the ultra-left on homosexuality?

Andy Daitsman adaitsma at mail.cc.trincoll.edu
Tue Feb 7 21:08:50 MST 1995


Please, please, please.  Can we at least have some sensitivity to chronology?

Don Kenner wrote:
>   I don't know if this would be a fruitful search, but you might look into
>those who supported the Cuban revolution early on (anarchists and
>trotskyists, among others) before they were forced into exile or shipped off
>to work camps. I know that many in the Literary circles (some of whom were
>with Fidel in the attack on the Moncada barracks) were homosexual, including
>those who worked on the literary suppliment Lunes before it was suppressed,
>around the time of the Padilla affair.

Lunes de Revolucion was shut down somewhere around 1961-63.  I'd have to
check around a little bit to get the exact date.  One of its editors was
Guillermo Cabrera Infante, who is quite a good writer but who also became a
rabid anti-communist after he went into exile.  I also remember that one of
the charges against Lunes was that homosexuales were involved in it.

The Padilla affair was much later, and the only known link between the two
is that Padilla sometimes wrote for Lunes.  (But so did Desnoes, and just
about everyone else who was conscious and breathing at the time.)  The
international jurists selected Padilla for the Casa de las Americas Prize in
poetry in 1968, but the political pressures of Stalinists in the Cuban PC
prevented him from actually receiving the award.  J.M. Cohen, British poetry
critic, was particularly irate -- because he had participated in the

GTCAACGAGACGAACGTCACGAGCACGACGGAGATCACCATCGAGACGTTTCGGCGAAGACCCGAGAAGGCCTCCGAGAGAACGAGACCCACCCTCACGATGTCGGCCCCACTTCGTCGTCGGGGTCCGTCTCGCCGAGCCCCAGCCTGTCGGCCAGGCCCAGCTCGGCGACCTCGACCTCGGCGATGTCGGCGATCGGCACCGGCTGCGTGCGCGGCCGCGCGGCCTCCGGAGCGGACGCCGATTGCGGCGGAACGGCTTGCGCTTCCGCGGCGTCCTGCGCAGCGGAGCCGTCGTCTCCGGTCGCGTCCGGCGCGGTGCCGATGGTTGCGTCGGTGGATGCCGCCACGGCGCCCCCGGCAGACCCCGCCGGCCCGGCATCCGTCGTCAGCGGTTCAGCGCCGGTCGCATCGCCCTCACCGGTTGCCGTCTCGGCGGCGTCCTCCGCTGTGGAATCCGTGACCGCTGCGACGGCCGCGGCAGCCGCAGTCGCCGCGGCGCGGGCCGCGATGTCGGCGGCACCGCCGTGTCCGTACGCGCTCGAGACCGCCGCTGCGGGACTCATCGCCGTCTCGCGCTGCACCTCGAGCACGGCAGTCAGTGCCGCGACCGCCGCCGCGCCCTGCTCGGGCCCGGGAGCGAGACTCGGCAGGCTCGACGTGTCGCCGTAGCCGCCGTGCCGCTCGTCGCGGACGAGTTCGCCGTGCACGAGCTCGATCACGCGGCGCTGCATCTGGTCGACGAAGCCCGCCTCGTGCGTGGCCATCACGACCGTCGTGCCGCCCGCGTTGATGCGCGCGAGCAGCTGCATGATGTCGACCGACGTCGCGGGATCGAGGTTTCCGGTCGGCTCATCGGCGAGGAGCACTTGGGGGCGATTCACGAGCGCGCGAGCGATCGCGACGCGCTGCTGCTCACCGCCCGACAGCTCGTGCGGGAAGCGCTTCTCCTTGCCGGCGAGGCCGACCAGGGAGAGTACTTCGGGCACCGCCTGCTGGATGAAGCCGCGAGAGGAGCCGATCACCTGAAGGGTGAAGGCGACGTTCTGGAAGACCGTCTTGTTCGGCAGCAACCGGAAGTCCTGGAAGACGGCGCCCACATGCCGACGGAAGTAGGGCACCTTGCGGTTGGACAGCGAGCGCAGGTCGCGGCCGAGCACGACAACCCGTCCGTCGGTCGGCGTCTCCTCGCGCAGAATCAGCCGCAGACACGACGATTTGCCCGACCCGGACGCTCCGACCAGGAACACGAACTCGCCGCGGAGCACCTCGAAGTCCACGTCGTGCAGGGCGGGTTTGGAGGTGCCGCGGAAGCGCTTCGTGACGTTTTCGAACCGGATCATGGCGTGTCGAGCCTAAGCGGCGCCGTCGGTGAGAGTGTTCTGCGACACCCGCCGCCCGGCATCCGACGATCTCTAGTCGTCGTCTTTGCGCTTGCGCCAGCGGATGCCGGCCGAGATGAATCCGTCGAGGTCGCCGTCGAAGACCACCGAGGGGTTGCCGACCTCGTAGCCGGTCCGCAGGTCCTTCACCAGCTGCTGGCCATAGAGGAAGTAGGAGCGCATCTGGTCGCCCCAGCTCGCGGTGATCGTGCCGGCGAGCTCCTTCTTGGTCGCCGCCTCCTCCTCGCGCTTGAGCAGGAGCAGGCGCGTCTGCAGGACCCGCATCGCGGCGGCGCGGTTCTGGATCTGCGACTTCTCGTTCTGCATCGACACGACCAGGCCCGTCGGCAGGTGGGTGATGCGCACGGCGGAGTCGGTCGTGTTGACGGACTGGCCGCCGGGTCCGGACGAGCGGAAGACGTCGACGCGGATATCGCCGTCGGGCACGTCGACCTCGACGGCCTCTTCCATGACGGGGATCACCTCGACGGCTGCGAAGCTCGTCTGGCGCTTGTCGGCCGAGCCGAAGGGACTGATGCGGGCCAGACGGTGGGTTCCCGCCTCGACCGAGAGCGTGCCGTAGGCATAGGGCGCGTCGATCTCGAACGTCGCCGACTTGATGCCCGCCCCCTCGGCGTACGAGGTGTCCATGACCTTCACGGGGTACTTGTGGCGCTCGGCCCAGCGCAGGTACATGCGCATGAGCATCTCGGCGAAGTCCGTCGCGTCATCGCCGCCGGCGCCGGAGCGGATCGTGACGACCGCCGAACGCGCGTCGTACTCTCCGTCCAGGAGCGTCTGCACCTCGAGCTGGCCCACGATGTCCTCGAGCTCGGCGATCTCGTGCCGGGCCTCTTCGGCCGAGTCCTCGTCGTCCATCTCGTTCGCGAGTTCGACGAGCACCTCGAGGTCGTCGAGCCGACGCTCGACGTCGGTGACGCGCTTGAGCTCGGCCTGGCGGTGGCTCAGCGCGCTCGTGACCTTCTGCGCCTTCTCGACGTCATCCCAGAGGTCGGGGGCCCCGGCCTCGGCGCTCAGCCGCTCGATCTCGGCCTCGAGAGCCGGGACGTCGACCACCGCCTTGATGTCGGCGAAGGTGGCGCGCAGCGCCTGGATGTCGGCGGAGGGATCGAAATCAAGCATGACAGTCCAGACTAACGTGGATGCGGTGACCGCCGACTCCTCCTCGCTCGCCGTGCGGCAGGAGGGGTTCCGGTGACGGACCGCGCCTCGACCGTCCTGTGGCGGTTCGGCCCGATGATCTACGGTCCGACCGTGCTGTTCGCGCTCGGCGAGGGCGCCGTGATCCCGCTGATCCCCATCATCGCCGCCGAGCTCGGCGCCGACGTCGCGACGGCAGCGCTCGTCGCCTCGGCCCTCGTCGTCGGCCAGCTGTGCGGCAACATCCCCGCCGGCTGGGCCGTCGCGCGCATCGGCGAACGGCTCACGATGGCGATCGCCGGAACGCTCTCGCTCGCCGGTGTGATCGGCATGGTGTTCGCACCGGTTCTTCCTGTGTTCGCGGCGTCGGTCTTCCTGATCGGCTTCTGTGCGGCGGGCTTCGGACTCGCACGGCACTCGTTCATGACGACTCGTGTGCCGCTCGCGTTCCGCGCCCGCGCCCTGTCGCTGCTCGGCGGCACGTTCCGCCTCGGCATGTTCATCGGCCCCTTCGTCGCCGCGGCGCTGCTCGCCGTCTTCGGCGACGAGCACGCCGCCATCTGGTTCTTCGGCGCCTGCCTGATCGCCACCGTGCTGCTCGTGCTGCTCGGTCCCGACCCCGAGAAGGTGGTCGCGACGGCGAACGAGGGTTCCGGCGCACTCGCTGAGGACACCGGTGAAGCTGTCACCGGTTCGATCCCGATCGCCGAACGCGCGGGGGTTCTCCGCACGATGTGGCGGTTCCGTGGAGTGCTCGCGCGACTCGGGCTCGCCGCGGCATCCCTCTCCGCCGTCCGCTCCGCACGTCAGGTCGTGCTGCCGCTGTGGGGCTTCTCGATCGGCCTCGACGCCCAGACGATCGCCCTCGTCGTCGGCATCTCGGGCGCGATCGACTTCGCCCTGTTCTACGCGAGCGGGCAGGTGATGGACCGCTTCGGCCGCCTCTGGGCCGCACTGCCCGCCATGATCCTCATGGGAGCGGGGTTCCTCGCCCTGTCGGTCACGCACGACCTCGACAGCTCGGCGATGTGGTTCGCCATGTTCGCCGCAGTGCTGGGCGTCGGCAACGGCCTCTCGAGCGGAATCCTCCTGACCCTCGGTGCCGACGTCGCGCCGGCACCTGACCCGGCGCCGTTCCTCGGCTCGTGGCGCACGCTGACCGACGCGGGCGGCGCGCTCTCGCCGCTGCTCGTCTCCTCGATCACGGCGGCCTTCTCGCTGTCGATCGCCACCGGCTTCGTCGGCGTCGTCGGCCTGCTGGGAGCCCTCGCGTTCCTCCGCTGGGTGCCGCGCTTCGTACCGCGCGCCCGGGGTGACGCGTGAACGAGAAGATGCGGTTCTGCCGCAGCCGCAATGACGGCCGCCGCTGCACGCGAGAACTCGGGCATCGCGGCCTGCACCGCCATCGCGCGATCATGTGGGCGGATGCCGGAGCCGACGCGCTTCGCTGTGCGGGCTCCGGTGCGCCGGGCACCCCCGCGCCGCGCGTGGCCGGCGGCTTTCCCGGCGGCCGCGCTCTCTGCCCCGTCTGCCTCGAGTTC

selection -- but the incident turned into a serious conflict between Cuba
and foreign intellectuals.  The animosity of some Latin American writers,
Vargas Llosa notably, dates from this time.  Despite the censorship, Padilla
stayed in Cuba and continued writing until his detention in 1971 (1972?).
After a period of interrogation (Padilla's description of it in Heroes Are
Grazing in My Garden reads like the interrogation scenes in _Darkness at
Noon._  You wonder how much of it really happened...), Padilla appeared
before a congress of the National Writers and Artists Union and, in show
trial fashion, proceeded to confess to counter-revolutionary tendencies.  He
also accused all his closest friends of similar tendencies.  His passport
was taken away, and he had difficulty publishing during the seventies.  In
the early 80s, he was allowed to go into exile.

>   If some of these folks were active during Batista (or before), they might
>have published something on homosexuality. I don't know where you would start
>with this. I know that Black Rose books in Canada has an excellent book on
>Cuba; they might have some resources. And you can always work your way
>through the mountain of Cuban exile writings.

Though I haven't read it yet (it's on the syllabus for my Cuba culture
course), Reinaldo Arenas's memoir _Before Night Falls_ appears to be an
excellent source on living homosexual in Castro's Cuba.  Whether he has
anything to say about pre-1959, though, is a different story.

>   (The mountain is growing larger every day. I read that Norberto Fuentes
>recently left for Mexico after a hunger strike. Are there any great Cuban
>writers left on the island?).

Don't know about writers, but there are some damn good filmmakers...

>   Good luck.                                     Don Kenner
>
>

Yours,
Andy

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